Feb 26 2010

Zora was never happy with her own work.

This article is fascinating.  Zora is being interviewed in Port-au-Prince Haiti by a reporter who’s just discovered that she’s not only researching a book about voodoo but is also on the verge of having another novel published in the United States.  That book was “Their Eyes Were Watching God”.  In the interview, she admits unhappiness with her own work.  She is disappointed with her two published books, and the one that is about to be published.

“Each book has fallen short of what I wanted to make of it.  And despite the fact that some critics have been kind enough to praise my work, I can’t fool myself.”

Zora was in Haiti, studying the vadoun religion under a Guggenheim grant.  Her work put her in danger of her life, and she eventually went home with knowledge of the process of zombification – drugs that induced a state of unconsciousness easily mistaken for death.  While others had been to Haiti and had studied the people, Zora alone isolated the secret societies and the substance that caused the zombie trance.  And when given the opportunity to visit a local hospital, she brought her camera.  Her photo of a zombie would be published in LIFE magazine in 1937.

“Their Eyes Were Watching God” would become an American classic.

Share

Feb 16 2010

Taking the first step to make a documentary

I hear occasionally from filmmakers who want to know how to make a documentary.  The first thing I tell them is that you have to have an idea.  And that’s where some of them get stumped.  What’s your passion, I ask them?  Many are new to this idea, that they can have a passion.  They have a degree, they have a camera, they have hope.  But alas, they are not inspired.  And I remember back when I was looking for my next project and I read Bob Hemenway’s wonderful book, Zora Neale Hurston: A Literary Biography. Who was this brave woman, I wondered?  Where did she get that voice of hers, accusing her arrogant peers of being “malicious snots”, scaring her ex-husband by sprinkling voodoo dust around his home.  And I wondered, who did she think she was – and more importantly, how could I capture that courageous spirit on film and tape?  I puzzled by the very few holes in Bob’s story that left me with unanswered questions.  I knew I had to do my own research because unless I thoroughly understood Zora, I couldn’t write her story.  And so, with these loose ends in hand, I launched my film.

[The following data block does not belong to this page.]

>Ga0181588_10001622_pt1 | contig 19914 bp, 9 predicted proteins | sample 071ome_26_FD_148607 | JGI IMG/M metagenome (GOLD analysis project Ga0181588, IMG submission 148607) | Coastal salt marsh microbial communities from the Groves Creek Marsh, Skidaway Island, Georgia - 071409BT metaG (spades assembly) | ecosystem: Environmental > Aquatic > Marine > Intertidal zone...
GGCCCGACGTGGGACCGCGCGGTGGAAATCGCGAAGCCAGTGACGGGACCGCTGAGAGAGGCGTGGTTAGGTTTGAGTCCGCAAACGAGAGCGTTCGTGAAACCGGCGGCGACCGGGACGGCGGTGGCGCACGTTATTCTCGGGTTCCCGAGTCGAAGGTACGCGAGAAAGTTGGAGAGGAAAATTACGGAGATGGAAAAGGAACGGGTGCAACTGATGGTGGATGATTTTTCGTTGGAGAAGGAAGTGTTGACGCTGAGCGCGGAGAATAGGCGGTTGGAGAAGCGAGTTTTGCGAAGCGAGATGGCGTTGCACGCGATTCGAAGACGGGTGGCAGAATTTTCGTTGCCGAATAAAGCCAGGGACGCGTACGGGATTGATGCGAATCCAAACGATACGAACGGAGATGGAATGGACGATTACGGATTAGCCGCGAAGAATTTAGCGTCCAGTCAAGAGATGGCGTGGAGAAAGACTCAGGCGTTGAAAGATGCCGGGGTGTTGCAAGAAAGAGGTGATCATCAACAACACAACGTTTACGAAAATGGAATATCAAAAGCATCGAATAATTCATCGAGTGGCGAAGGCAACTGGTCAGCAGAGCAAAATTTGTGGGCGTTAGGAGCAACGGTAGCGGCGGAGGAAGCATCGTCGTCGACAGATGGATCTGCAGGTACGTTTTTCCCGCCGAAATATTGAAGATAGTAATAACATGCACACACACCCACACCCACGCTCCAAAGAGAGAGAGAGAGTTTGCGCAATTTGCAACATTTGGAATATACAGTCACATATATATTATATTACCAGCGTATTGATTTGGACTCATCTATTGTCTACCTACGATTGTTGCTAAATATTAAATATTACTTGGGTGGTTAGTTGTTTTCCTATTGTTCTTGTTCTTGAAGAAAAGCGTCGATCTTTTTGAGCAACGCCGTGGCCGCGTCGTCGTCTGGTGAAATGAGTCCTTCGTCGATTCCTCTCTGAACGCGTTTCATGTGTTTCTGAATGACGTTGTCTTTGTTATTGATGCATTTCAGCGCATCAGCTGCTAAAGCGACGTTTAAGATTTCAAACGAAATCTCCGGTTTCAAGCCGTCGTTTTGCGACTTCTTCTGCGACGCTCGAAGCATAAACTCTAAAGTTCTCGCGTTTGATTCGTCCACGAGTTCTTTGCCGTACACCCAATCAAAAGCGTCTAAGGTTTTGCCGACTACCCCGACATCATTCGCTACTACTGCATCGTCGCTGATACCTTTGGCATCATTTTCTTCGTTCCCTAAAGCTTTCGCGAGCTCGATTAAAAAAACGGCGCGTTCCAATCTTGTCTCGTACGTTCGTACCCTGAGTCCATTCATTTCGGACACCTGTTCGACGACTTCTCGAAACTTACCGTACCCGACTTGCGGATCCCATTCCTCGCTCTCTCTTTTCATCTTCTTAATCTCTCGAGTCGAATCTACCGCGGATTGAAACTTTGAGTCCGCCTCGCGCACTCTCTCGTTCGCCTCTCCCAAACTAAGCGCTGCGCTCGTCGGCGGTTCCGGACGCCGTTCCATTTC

So you want to make a documentary film?  Then first, find your passion.  Read a book about where you live.  Research in the library.  Read the newspaper.  Watch TV and ask yourself what you’d like to see up there other than what’s there.  Then you can start your own documentary film.

Share

Feb 13 2010

ZORA broadcast on PBS’ American Masters Monday/Feb. 22

Zora with her pearl-handled pistolsYou missed it last time?  There have been two PBS broadcasts of JUMP AT THE SUN, first in 2008 and most recently Feb. 22, 2010.  So if you want to see the critically acclaimed ZORA NEALE HURSTON: JUMP AT THE SUN, your best option now is to buy your own copy here or through Amazon.

That pistol-packing mama, Zora Neale Hurston, had a rich life, challenging Jim Crow laws in the South as she collected folklore and the cultural matrix of Black America through her film camera, her brownie camera, and “sound machines” provided by the Library of Congress.  This photo is courtesy of Howard University Moorland-Spingarn Research Center.

Selected press clipsThe Miami Herald: “Shimmering”; Detroit Free-Press: “A big story, beautifully told”; New York Times: “Does a fine job outlining Hurston’s life and near-miraculous achievements”; NY Newsday: “An exhilarating portrait of an exhilarating woman”; Milwaukee Journal-Sentinel: “Irresistible”.

Share